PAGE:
After years of surging deployments, the fleet is facing a looming threat: burnt-out warships and the ship crews needed to man them.
A new study report argues With fewer ships,the strain on sailors is reaching a tipping point as the fleet simultaneously grapples with tensions in the Asia-Pacific, renewed antagonism by Russian forces and the rising threat of the so-called Islamic State militants. mounting on sailors deployed around the world to respond to Sailors on sea duty are working harder than ever to fill the demand for forward presence while the fleet has shrunk over time.
A new report argues The Navy is reaching an inflection point where it will have to build a larger fleet or forward-base more ships to meet the surging demands for ships, squadrons and submarines, or released Wednesday claims the Navy is nearing a tipping point where it will either have to base more of its ships forward to fill the current demands, according to the study's author Bryan Clark, a retired commander and analyst with submariner an analyst with the Center for Strategic and Budgetary Assessments in Washington.
Clark's study shows that Over nearly two decades, the fleet has dropped from 333 ships to 272 ships, but the number of ships deployed at any one time has stayed steady at about 100 ships, according to the study.
"So if you just do simple math, that would indicate that each of the ships in the Navy is doing 20 percent more work and being deployed 20 percent more than its predecessors back in 1998," Clark said in a roundtable with reporters to unveil the study. "The demand signal hasn't dissipated, it has only gotten worse."
The CSBA study, funded by the Navy League, is the latest in a series of warnings by experts who argue today's 272-ship fleet is signal flares sent up by naval observers who say the Navy is becoming too small to prosecute missions around the globe, including handle it's current tasking, which includes keeping twocarriers in the nderway in the Middle East and the Asia Pacific at all times, as well as fulfilling commitments in Europe, Africa and South America. Central Command, which is waging war on the Islamic State group, has been without a flattop since mid-October.
Clark's data show that ships are spending about 25 percent more of their underway time deployed, meaning sailors are getting less underway time for training.
"On any given day in 1998, 62 percent of the underway ships were deployed, the rest were hanging around [the continental United States] doing training ... the kinds of things that you use to gain proficiency," Clark said. "In 2015, about 74 percent of the underway ships were deployed.
"What that equates to is that if you are underway and not deployed, you are on some rigorous schedule to get your [pre-deployment work-up] requirements completed. There isn't a lot of time for additional exercises, additional training, steaming time for proficiency. A lot of that has fallen away as a result of the need to maintain 100 ships deployed with a fleet that has been continuously shrinking."
Navy leaders also have also been concerned with the strain on sailors. The former chief of naval operations has said that the fleet is making progress on returning to seven and a half month cruises after years of deployments that ran to eight months and beyond. And the Navy has approved a new long deployment pay, known as Hardship Duty Pay-Tempo, that pays sailors up to $495 a month after being deployed straight for 220 days.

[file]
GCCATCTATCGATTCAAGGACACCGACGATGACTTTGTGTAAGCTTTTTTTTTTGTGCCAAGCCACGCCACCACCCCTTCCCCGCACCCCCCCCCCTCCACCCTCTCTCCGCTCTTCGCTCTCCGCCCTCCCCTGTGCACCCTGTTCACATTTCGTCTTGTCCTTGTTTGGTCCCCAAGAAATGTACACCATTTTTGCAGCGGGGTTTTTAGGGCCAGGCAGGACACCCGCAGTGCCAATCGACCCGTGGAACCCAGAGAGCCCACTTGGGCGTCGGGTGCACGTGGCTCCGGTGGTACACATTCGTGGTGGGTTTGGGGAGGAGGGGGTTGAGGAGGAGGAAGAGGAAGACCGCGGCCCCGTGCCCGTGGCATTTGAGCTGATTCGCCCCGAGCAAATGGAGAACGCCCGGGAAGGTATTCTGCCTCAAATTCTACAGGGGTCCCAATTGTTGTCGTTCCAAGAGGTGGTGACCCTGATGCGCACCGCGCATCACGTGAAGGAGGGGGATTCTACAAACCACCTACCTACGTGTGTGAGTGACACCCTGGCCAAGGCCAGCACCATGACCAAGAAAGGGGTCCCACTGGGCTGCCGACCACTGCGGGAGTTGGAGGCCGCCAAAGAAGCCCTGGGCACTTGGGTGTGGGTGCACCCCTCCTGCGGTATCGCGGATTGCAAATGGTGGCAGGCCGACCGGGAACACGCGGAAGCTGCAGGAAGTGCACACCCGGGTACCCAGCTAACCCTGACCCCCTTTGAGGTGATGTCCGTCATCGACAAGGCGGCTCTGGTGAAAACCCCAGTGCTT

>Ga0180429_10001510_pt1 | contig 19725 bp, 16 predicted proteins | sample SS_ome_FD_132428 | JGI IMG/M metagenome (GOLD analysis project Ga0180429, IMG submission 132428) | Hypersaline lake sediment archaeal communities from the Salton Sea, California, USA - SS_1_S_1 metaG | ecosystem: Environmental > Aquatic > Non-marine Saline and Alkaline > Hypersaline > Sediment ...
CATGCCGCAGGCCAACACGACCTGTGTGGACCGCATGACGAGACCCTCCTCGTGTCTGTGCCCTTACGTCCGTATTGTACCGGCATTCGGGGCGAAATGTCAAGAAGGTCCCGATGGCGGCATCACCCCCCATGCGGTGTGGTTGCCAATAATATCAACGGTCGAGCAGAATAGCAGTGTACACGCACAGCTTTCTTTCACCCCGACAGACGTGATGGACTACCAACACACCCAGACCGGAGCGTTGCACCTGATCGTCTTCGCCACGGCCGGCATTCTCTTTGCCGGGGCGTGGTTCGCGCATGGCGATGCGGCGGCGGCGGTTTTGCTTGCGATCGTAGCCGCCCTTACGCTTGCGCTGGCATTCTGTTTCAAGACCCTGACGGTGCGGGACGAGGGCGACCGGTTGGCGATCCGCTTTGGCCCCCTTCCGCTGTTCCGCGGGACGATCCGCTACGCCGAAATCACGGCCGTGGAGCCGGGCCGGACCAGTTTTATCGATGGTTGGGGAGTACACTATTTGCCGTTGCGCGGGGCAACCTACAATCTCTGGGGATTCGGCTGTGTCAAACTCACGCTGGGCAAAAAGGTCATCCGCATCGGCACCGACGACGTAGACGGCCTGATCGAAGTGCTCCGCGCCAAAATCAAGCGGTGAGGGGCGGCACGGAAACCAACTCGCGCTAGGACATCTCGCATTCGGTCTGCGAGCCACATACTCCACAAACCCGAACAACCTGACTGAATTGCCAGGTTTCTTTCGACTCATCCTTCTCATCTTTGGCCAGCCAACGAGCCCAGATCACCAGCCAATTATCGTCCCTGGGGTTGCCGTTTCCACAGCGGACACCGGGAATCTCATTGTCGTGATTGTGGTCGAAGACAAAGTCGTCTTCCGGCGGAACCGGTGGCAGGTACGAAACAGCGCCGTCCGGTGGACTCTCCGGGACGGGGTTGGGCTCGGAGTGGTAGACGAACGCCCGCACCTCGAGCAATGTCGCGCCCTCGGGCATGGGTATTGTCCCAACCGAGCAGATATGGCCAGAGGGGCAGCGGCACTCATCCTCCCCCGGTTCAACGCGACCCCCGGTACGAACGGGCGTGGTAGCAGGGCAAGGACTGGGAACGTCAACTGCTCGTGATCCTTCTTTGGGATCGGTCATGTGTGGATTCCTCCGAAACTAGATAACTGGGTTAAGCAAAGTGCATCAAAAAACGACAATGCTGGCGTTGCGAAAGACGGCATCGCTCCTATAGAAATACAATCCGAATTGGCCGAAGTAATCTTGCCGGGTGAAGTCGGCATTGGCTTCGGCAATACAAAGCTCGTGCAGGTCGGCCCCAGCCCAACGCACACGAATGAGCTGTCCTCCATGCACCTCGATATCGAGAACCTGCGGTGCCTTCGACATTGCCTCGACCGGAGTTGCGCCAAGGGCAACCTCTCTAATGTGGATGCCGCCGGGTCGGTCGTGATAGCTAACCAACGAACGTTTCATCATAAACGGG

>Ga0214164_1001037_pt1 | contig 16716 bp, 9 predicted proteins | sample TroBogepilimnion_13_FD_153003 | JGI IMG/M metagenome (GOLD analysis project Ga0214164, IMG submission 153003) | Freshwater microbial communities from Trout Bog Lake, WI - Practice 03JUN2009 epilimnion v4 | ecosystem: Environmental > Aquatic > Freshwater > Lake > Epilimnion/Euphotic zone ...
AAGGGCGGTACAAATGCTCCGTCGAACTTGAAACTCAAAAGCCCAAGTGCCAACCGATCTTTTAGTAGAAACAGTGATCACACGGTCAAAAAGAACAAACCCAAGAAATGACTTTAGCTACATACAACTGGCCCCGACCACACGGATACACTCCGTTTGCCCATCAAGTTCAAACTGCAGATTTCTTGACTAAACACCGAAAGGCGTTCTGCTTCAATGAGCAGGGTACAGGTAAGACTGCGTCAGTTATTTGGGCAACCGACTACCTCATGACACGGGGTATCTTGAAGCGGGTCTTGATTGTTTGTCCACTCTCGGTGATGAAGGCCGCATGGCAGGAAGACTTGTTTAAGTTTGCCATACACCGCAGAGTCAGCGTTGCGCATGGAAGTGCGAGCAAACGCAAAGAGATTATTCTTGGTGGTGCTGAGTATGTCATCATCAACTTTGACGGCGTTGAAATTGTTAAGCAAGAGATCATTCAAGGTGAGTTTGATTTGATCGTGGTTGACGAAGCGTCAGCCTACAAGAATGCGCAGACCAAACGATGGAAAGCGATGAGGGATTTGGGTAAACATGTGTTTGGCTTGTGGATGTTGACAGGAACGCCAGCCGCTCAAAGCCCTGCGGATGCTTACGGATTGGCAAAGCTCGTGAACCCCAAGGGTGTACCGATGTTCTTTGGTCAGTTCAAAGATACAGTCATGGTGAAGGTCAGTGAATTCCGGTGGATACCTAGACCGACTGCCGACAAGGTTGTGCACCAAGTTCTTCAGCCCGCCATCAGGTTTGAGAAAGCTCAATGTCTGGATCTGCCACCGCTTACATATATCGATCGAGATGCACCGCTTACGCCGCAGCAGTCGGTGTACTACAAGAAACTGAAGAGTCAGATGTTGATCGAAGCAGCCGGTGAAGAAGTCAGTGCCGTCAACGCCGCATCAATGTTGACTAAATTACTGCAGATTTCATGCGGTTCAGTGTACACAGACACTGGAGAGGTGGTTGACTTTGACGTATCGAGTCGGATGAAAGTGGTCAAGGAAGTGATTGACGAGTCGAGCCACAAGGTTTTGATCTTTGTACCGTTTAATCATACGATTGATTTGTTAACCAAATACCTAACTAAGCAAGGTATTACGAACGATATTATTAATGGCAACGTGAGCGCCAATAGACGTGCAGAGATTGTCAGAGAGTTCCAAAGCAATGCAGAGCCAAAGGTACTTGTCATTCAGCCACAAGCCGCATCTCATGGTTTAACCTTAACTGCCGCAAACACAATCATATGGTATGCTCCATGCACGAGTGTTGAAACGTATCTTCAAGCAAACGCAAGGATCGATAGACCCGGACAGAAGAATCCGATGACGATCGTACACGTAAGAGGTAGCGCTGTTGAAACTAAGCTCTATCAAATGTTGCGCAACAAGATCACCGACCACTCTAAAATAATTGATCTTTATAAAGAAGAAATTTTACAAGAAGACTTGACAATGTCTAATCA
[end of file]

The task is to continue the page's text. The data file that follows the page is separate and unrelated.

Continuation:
The stress of continued demands placed on a n ever-smaller fleet are already beginning to show, Clark said. The carrier Dwight D. Eisenhower sailed on back-to-back deployments and had a unforeseen maintenance problems in the yards that forced fleet bosses to deploy the carrier Harry S. Truman in its stead.
Clark says the strain of long and erratic deployment plans could will ultimately lead to the kinds of maintenance and readiness issues the fleet is already beginning to see, Clark argues, and will ultimately lead to retention issues as the fleet gets burned out. All this means that leaders will either have to to accept more forward-baseing more of ships to cut transit times, buy a bigger Navy, or deploy fewer less ships around the world. accept a reduced presence level around the world because current funding projections and shipbuilding plans show that the Navy will only be getting smaller in the years to come.
"The Navy is going to have to accept reduced presence or do something to increase the amount of presence per ship," Clark said. One suggestion option is to forward-base a second aircraft carrier in Japan, along with the carrier Ronald Reagan, a move that would cut weeks of transit time for West Coast ships headed to 7th and 5th Fleets.
The demands, on top of budget cuts that caused shipyard work stoppages, stress of the current workload, among other factors including budget cuts resulting shipyard work stoppages, has forced the Navy to extend deployments repeatedly for as long as 101 months. That in turn has caused wear and tear that threatens to cut ships' service lives shorter, further reducing fleet size., which leaders say has caused more things to break on the ships and stripped each hull of service life -- something that will inevitably lead to even more force structure cuts in the coming decades.
CSBA presented the report was presented to lawmakers and industry representatives at a Capitol Hill briefing Wednesday morning. at a brief on Capitol Hill Wednesday morning.
David B. Larter was the naval warfare reporter for Defense News.